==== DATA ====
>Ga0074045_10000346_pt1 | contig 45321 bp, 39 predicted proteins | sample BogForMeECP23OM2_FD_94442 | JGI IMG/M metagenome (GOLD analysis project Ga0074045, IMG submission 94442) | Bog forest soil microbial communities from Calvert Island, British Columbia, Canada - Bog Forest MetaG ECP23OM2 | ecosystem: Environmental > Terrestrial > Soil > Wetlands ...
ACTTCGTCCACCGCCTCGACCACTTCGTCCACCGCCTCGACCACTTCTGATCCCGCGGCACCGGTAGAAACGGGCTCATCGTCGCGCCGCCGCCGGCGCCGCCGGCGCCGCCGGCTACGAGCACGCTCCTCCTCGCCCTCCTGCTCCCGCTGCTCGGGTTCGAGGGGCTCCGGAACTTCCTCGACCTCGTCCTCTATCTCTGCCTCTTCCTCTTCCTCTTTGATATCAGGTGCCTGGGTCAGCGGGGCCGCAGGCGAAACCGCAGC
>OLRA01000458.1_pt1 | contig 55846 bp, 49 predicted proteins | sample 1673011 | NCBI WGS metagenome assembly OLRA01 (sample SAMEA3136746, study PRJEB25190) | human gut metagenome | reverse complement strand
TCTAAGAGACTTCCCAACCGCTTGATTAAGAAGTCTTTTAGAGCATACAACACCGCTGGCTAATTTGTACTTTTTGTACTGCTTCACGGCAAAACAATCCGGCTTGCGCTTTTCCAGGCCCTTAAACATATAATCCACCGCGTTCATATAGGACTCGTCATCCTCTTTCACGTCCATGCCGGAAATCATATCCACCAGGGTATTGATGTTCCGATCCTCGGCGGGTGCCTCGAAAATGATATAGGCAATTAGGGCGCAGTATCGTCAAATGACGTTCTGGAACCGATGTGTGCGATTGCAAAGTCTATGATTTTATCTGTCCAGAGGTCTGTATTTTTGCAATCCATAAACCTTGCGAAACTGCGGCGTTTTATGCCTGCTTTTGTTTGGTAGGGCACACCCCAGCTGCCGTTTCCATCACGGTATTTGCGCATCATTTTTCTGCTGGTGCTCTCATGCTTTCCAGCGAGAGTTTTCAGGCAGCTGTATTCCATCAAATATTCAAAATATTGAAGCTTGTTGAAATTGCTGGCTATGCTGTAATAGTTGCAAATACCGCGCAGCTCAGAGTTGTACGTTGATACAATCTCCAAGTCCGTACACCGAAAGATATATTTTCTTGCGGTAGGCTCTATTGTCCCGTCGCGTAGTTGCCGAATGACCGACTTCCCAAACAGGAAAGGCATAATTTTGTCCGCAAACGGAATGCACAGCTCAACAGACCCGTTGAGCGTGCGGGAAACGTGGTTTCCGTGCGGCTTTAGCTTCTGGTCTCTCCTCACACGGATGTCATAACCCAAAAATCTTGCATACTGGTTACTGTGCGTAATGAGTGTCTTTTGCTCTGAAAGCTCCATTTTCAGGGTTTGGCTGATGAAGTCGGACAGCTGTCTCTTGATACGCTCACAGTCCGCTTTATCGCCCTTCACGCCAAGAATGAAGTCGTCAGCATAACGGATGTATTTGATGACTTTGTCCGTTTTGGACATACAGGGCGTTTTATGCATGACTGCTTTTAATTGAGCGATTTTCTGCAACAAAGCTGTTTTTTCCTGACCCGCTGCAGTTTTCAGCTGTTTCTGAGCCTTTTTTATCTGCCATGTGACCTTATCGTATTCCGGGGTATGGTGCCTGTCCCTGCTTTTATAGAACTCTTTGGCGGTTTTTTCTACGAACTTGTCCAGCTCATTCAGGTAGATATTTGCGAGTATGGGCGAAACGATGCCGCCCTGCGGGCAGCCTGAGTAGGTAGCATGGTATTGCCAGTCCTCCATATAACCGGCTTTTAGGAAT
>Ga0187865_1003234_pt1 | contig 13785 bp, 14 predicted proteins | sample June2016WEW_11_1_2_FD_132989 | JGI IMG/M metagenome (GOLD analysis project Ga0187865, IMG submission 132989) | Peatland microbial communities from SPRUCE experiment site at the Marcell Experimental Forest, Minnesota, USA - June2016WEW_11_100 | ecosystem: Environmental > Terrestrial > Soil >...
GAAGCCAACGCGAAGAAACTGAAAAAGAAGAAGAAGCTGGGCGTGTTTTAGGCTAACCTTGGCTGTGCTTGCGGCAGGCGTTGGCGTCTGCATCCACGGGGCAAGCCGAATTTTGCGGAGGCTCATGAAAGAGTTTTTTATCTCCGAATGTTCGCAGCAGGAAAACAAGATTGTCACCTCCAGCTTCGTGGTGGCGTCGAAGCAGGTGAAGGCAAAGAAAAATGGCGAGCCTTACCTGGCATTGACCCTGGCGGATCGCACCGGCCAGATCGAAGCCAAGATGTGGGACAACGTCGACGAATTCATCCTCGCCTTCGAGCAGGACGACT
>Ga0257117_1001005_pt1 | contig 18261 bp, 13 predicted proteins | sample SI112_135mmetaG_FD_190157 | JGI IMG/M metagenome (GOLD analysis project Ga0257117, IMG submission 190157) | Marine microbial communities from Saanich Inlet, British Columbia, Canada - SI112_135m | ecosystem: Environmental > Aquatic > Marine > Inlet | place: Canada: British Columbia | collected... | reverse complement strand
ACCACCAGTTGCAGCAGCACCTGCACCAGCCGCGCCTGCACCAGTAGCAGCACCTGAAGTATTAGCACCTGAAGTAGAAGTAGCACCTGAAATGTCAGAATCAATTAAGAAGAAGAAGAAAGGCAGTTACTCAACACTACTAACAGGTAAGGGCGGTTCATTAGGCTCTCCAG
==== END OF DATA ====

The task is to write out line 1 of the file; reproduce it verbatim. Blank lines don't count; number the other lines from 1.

>Ga0074045_10000346_pt1 | contig 45321 bp, 39 predicted proteins | sample BogForMeECP23OM2_FD_94442 | JGI IMG/M metagenome (GOLD analysis project Ga0074045, IMG submission 94442) | Bog forest soil microbial communities from Calvert Island, British Columbia, Canada - Bog Forest MetaG ECP23OM2 | ecosystem: Environmental > Terrestrial > Soil > Wetlands ...